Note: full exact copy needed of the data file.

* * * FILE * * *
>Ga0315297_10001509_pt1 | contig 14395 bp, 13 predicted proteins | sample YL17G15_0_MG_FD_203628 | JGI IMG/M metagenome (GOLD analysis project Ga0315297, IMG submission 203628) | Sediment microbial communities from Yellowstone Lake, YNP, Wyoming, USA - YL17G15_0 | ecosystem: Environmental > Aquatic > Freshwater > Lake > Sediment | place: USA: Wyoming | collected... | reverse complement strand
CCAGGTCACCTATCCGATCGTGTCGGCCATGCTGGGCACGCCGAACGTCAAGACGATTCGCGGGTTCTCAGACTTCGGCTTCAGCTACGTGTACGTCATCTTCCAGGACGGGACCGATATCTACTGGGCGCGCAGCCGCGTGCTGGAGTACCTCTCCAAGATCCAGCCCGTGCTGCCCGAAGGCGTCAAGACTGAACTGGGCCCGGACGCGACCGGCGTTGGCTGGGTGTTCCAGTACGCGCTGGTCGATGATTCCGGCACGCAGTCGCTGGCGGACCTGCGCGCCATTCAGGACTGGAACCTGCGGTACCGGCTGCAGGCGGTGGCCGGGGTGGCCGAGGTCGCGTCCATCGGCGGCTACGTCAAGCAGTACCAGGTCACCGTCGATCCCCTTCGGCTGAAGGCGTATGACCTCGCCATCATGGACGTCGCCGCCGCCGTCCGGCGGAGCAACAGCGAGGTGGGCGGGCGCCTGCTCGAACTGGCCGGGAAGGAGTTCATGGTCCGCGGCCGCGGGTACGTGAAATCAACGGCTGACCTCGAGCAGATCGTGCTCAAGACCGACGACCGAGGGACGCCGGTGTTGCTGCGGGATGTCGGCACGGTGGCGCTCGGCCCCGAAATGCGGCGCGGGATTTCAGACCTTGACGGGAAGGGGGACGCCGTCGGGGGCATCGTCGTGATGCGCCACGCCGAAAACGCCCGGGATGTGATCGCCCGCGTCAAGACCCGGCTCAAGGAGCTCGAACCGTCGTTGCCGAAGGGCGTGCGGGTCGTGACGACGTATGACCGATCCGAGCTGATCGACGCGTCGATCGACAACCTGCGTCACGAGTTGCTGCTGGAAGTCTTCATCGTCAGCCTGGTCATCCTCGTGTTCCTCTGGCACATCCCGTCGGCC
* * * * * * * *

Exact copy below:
>Ga0315297_10001509_pt1 | contig 14395 bp, 13 predicted proteins | sample YL17G15_0_MG_FD_203628 | JGI IMG/M metagenome (GOLD analysis project Ga0315297, IMG submission 203628) | Sediment microbial communities from Yellowstone Lake, YNP, Wyoming, USA - YL17G15_0 | ecosystem: Environmental > Aquatic > Freshwater > Lake > Sediment | place: USA: Wyoming | collected... | reverse complement strand
CCAGGTCACCTATCCGATCGTGTCGGCCATGCTGGGCACGCCGAACGTCAAGACGATTCGCGGGTTCTCAGACTTCGGCTTCAGCTACGTGTACGTCATCTTCCAGGACGGGACCGATATCTACTGGGCGCGCAGCCGCGTGCTGGAGTACCTCTCCAAGATCCAGCCCGTGCTGCCCGAAGGCGTCAAGACTGAACTGGGCCCGGACGCGACCGGCGTTGGCTGGGTGTTCCAGTACGCGCTGGTCGATGATTCCGGCACGCAGTCGCTGGCGGACCTGCGCGCCATTCAGGACTGGAACCTGCGGTACCGGCTGCAGGCGGTGGCCGGGGTGGCCGAGGTCGCGTCCATCGGCGGCTACGTCAAGCAGTACCAGGTCACCGTCGATCCCCTTCGGCTGAAGGCGTATGACCTCGCCATCATGGACGTCGCCGCCGCCGTCCGGCGGAGCAACAGCGAGGTGGGCGGGCGCCTGCTCGAACTGGCCGGGAAGGAGTTCATGGTCCGCGGCCGCGGGTACGTGAAATCAACGGCTGACCTCGAGCAGATCGTGCTCAAGACCGACGACCGAGGGACGCCGGTGTTGCTGCGGGATGTCGGCACGGTGGCGCTCGGCCCCGAAATGCGGCGCGGGATTTCAGACCTTGACGGGAAGGGGGACGCCGTCGGGGGCATCGTCGTGATGCGCCACGCCGAAAACGCCCGGGATGTGATCGCCCGCGTCAAGACCCGGCTCAAGGAGCTCGAACCGTCGTTGCCGAAGGGCGTGCGGGTCGTGACGACGTATGACCGATCCGAGCTGATCGACGCGTCGATCGACAACCTGCGTCACGAGTTGCTGCTGGAAGTCTTCATCGTCAGCCTGGTCATCCTCGTGTTCCTCTGGCACATCCCGTCGGCC